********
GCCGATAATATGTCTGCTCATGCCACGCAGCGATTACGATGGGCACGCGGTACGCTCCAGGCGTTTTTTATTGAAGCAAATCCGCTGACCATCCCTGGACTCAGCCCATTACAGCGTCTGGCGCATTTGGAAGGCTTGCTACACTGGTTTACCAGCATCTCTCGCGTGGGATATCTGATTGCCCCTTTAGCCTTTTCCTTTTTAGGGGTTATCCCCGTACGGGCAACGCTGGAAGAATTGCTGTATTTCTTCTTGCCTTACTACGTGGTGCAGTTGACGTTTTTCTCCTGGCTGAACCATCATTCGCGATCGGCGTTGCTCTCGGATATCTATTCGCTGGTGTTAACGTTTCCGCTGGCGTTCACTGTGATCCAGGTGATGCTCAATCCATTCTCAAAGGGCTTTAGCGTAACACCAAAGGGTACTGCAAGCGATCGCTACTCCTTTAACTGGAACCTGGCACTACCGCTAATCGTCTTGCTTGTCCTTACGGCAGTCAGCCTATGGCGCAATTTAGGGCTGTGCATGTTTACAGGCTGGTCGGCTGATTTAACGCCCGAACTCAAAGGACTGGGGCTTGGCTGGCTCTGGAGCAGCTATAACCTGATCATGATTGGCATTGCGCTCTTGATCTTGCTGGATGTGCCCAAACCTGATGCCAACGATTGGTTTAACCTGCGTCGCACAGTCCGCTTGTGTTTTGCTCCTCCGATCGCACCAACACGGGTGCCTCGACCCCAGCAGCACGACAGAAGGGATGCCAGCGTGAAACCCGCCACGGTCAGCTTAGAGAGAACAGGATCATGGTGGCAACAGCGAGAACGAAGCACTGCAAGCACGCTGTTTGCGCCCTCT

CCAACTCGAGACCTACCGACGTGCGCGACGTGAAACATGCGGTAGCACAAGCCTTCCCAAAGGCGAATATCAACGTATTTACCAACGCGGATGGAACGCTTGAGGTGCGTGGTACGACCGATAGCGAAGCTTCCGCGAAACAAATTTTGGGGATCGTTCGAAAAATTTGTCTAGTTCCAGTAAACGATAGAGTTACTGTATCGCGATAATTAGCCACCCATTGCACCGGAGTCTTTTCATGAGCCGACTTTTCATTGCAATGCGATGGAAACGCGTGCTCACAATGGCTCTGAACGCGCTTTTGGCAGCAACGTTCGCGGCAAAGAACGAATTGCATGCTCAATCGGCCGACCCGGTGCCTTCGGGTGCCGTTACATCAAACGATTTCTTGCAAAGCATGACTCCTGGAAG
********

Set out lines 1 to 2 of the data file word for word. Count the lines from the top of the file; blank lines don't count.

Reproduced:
GCCGATAATATGTCTGCTCATGCCACGCAGCGATTACGATGGGCACGCGGTACGCTCCAGGCGTTTTTTATTGAAGCAAATCCGCTGACCATCCCTGGACTCAGCCCATTACAGCGTCTGGCGCATTTGGAAGGCTTGCTACACTGGTTTACCAGCATCTCTCGCGTGGGATATCTGATTGCCCCTTTAGCCTTTTCCTTTTTAGGGGTTATCCCCGTACGGGCAACGCTGGAAGAATTGCTGTATTTCTTCTTGCCTTACTACGTGGTGCAGTTGACGTTTTTCTCCTGGCTGAACCATCATTCGCGATCGGCGTTGCTCTCGGATATCTATTCGCTGGTGTTAACGTTTCCGCTGGCGTTCACTGTGATCCAGGTGATGCTCAATCCATTCTCAAAGGGCTTTAGCGTAACACCAAAGGGTACTGCAAGCGATCGCTACTCCTTTAACTGGAACCTGGCACTACCGCTAATCGTCTTGCTTGTCCTTACGGCAGTCAGCCTATGGCGCAATTTAGGGCTGTGCATGTTTACAGGCTGGTCGGCTGATTTAACGCCCGAACTCAAAGGACTGGGGCTTGGCTGGCTCTGGAGCAGCTATAACCTGATCATGATTGGCATTGCGCTCTTGATCTTGCTGGATGTGCCCAAACCTGATGCCAACGATTGGTTTAACCTGCGTCGCACAGTCCGCTTGTGTTTTGCTCCTCCGATCGCACCAACACGGGTGCCTCGACCCCAGCAGCACGACAGAAGGGATGCCAGCGTGAAACCCGCCACGGTCAGCTTAGAGAGAACAGGATCATGGTGGCAACAGCGAGAACGAAGCACTGCAAGCACGCTGTTTGCGCCCTCT

CCAACTCGAGACCTACCGACGTGCGCGACGTGAAACATGCGGTAGCACAAGCCTTCCCAAAGGCGAATATCAACGTATTTACCAACGCGGATGGAACGCTTGAGGTGCGTGGTACGACCGATAGCGAAGCTTCCGCGAAACAAATTTTGGGGATCGTTCGAAAAATTTGTCTAGTTCCAGTAAACGATAGAGTTACTGTATCGCGATAATTAGCCACCCATTGCACCGGAGTCTTTTCATGAGCCGACTTTTCATTGCAATGCGATGGAAACGCGTGCTCACAATGGCTCTGAACGCGCTTTTGGCAGCAACGTTCGCGGCAAAGAACGAATTGCATGCTCAATCGGCCGACCCGGTGCCTTCGGGTGCCGTTACATCAAACGATTTCTTGCAAAGCATGACTCCTGGAAG